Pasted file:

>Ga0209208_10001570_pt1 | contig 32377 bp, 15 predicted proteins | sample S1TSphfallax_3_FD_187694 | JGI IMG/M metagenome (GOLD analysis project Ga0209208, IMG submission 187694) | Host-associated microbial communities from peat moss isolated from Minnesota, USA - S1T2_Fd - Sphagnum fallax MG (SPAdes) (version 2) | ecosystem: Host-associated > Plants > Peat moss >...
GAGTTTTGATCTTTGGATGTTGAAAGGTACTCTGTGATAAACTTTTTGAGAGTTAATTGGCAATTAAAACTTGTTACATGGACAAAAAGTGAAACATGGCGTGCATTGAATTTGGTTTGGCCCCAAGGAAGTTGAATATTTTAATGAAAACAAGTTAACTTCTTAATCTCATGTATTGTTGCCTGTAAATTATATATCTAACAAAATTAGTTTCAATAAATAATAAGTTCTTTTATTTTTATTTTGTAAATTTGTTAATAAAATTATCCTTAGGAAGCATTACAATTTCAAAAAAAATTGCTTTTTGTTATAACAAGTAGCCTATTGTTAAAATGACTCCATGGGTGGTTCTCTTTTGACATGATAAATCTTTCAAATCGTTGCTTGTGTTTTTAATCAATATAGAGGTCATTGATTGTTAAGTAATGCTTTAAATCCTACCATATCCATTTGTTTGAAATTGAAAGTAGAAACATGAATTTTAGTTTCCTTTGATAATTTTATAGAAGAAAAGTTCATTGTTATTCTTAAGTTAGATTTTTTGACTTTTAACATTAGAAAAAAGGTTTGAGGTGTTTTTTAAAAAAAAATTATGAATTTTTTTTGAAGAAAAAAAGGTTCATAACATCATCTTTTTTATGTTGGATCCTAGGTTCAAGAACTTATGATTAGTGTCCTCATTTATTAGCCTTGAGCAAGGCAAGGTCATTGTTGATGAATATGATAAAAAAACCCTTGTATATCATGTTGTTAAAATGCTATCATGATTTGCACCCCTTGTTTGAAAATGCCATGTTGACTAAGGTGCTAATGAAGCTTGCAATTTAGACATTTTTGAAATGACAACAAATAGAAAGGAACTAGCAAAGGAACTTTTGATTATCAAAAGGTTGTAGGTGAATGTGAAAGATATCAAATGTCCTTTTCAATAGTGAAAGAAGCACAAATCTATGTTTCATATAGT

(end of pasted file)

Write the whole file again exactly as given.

>Ga0209208_10001570_pt1 | contig 32377 bp, 15 predicted proteins | sample S1TSphfallax_3_FD_187694 | JGI IMG/M metagenome (GOLD analysis project Ga0209208, IMG submission 187694) | Host-associated microbial communities from peat moss isolated from Minnesota, USA - S1T2_Fd - Sphagnum fallax MG (SPAdes) (version 2) | ecosystem: Host-associated > Plants > Peat moss >...
GAGTTTTGATCTTTGGATGTTGAAAGGTACTCTGTGATAAACTTTTTGAGAGTTAATTGGCAATTAAAACTTGTTACATGGACAAAAAGTGAAACATGGCGTGCATTGAATTTGGTTTGGCCCCAAGGAAGTTGAATATTTTAATGAAAACAAGTTAACTTCTTAATCTCATGTATTGTTGCCTGTAAATTATATATCTAACAAAATTAGTTTCAATAAATAATAAGTTCTTTTATTTTTATTTTGTAAATTTGTTAATAAAATTATCCTTAGGAAGCATTACAATTTCAAAAAAAATTGCTTTTTGTTATAACAAGTAGCCTATTGTTAAAATGACTCCATGGGTGGTTCTCTTTTGACATGATAAATCTTTCAAATCGTTGCTTGTGTTTTTAATCAATATAGAGGTCATTGATTGTTAAGTAATGCTTTAAATCCTACCATATCCATTTGTTTGAAATTGAAAGTAGAAACATGAATTTTAGTTTCCTTTGATAATTTTATAGAAGAAAAGTTCATTGTTATTCTTAAGTTAGATTTTTTGACTTTTAACATTAGAAAAAAGGTTTGAGGTGTTTTTTAAAAAAAAATTATGAATTTTTTTTGAAGAAAAAAAGGTTCATAACATCATCTTTTTTATGTTGGATCCTAGGTTCAAGAACTTATGATTAGTGTCCTCATTTATTAGCCTTGAGCAAGGCAAGGTCATTGTTGATGAATATGATAAAAAAACCCTTGTATATCATGTTGTTAAAATGCTATCATGATTTGCACCCCTTGTTTGAAAATGCCATGTTGACTAAGGTGCTAATGAAGCTTGCAATTTAGACATTTTTGAAATGACAACAAATAGAAAGGAACTAGCAAAGGAACTTTTGATTATCAAAAGGTTGTAGGTGAATGTGAAAGATATCAAATGTCCTTTTCAATAGTGAAAGAAGCACAAATCTATGTTTCATATAGT